'Rebels' continue to be thorn in Dairygold side
Published 12/12/2012 | 06:00
Dairygold farmers with high milk supplies but low shareholdings are continuing to ruffle feathers at the co-op's information meetings.
Some of the most strident objectors to the new milk supply agreement appear to be farmers who inherited holdings with high milk supplies but without the co-op shareholding that had been built up on the back of that milk.
The farmers, who are being referred to by some other Dairygold suppliers as the 'Mitchelstown rebels' but are not limited to that geographic area, claim they will be forced to invest thousands in shares over too short a timeframe.
It is understood that 40pc of the co-op's 3,000 milk suppliers will need to buy additional shares to meet the minimum level required.
One farmer claimed that a supplier with a 100,000gal (450,000l) milk supply but a shareholding of just 2,000 shares would be required to buy 16,000 shares at a cost of €16,000 over just two years.
However, Dairygold chief executive Jim Woulfe insisted many farmers had over-estimated the contributions they would be required to make.
In a statement issued to the Farming Independent, the co-op boss maintained that farmers with fewer than 4,000 shares per 100,000l (4cpl) would be required to increase their shareholding at an annual rate of 0.5cpl of milk supplied. In the example above, it would take just over seven years to reach 4cpl on 450,000 litres, and not two years as claimed by the farmer.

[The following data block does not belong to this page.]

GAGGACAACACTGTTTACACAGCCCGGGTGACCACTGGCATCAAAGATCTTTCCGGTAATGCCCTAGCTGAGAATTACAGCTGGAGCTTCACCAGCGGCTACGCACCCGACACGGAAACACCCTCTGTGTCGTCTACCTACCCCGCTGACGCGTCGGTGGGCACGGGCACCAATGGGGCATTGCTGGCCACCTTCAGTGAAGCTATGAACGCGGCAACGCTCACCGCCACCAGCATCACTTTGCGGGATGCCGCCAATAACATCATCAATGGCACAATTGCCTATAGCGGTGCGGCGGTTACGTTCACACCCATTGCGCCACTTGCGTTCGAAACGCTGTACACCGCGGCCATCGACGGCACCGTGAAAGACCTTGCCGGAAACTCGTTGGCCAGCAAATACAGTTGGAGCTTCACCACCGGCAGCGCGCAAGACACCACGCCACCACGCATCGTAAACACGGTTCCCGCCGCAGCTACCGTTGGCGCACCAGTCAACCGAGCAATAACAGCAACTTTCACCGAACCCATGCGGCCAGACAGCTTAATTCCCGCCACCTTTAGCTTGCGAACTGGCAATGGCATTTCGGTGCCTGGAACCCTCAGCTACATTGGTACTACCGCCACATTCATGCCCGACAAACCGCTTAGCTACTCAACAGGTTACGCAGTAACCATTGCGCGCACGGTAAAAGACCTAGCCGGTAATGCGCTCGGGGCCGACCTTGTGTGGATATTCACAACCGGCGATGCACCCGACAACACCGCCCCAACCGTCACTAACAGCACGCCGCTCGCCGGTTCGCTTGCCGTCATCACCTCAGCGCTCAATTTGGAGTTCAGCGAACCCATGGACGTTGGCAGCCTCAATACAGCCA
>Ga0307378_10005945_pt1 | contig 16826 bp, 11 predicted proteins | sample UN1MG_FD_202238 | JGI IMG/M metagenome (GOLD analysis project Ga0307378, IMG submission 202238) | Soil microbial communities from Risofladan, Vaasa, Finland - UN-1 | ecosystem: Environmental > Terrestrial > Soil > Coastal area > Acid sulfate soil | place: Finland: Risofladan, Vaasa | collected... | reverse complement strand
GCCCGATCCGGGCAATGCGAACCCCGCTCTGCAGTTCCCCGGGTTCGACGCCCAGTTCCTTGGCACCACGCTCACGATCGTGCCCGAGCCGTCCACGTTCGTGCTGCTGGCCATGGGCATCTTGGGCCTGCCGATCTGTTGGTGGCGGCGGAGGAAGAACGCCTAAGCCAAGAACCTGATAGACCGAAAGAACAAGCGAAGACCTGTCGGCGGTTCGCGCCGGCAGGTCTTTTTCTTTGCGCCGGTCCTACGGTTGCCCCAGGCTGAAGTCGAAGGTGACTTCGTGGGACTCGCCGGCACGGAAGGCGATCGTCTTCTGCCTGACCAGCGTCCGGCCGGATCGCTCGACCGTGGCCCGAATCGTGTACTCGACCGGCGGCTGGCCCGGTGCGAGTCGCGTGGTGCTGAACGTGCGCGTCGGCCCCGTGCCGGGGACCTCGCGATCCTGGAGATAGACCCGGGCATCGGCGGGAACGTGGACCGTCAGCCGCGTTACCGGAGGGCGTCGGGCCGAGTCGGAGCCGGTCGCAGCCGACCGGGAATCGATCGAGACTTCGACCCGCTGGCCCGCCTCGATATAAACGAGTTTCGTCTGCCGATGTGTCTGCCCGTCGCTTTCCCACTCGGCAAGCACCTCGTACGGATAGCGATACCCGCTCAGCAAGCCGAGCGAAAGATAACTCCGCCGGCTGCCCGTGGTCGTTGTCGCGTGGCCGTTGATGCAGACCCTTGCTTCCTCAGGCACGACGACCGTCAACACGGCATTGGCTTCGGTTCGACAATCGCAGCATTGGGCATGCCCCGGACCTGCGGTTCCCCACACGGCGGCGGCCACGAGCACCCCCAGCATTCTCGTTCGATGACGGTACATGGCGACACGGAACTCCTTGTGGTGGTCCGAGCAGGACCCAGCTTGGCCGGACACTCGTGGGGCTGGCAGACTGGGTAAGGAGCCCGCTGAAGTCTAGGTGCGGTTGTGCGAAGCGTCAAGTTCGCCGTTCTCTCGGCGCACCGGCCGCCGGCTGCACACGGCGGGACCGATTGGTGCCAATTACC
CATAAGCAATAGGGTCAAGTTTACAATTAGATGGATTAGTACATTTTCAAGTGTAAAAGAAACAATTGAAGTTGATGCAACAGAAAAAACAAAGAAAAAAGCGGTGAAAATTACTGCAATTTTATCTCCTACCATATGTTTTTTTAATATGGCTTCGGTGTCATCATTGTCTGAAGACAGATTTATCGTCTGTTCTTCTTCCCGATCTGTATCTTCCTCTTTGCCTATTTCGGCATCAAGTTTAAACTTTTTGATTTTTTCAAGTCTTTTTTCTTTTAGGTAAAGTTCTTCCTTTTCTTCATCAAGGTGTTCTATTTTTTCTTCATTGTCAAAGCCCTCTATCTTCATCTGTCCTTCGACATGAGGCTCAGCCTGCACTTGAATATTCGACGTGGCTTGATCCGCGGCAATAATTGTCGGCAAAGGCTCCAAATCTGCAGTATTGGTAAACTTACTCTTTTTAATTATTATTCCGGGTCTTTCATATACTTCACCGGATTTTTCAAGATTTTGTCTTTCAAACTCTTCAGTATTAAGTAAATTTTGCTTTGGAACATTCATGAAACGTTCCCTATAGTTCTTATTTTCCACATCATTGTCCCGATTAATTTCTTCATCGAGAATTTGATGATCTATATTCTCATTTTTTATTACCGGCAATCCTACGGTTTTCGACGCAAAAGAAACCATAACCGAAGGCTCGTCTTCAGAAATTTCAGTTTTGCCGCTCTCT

Mr Woulfe insisted the Dairygold shareholding requirement was very low.
"Fonterra has a shareholding requirement equivalent to 20cpl and Friesland Campina has a shareholding requirement at 10cpl, both payable before supply commences," he said.
It is understood there are fewer than 60 farmers with such a large disparity between milk supplies and shareholdings. Nonetheless, industry commentators say these farmers are the most likely to expand in the coming years so their opposition to the milk supply agreement is a thorn in Dairygold's side. Heated debate is expected at the Mitchelstown area meeting, scheduled for Thursday night.
In recent days, all milk suppliers received a letter detailing their individual revolving fund and shareholding contributions, based on their forecast milk supply.
Around 750 suppliers have already signed and returned their milk supply agreement to the co-op. But issues such as the 2c/l penalty on those who don't sign up before March 31, the exclusivity clause and the right of the co-op to deduct farmer debts from farmer payments are still causing problems.
Both the IFA and the ICMSA are to meet with Dairygold management in the coming days to clarify concerns raised by the co-op's suppliers.
However, it is understood that some of the contentious clauses in the milk supply agreement are already contained in the co-op rules, even if farmers were unaware of them.
The co-op's current area meetings will be followed by a series of one-to-one workshops commencing in January 2013.
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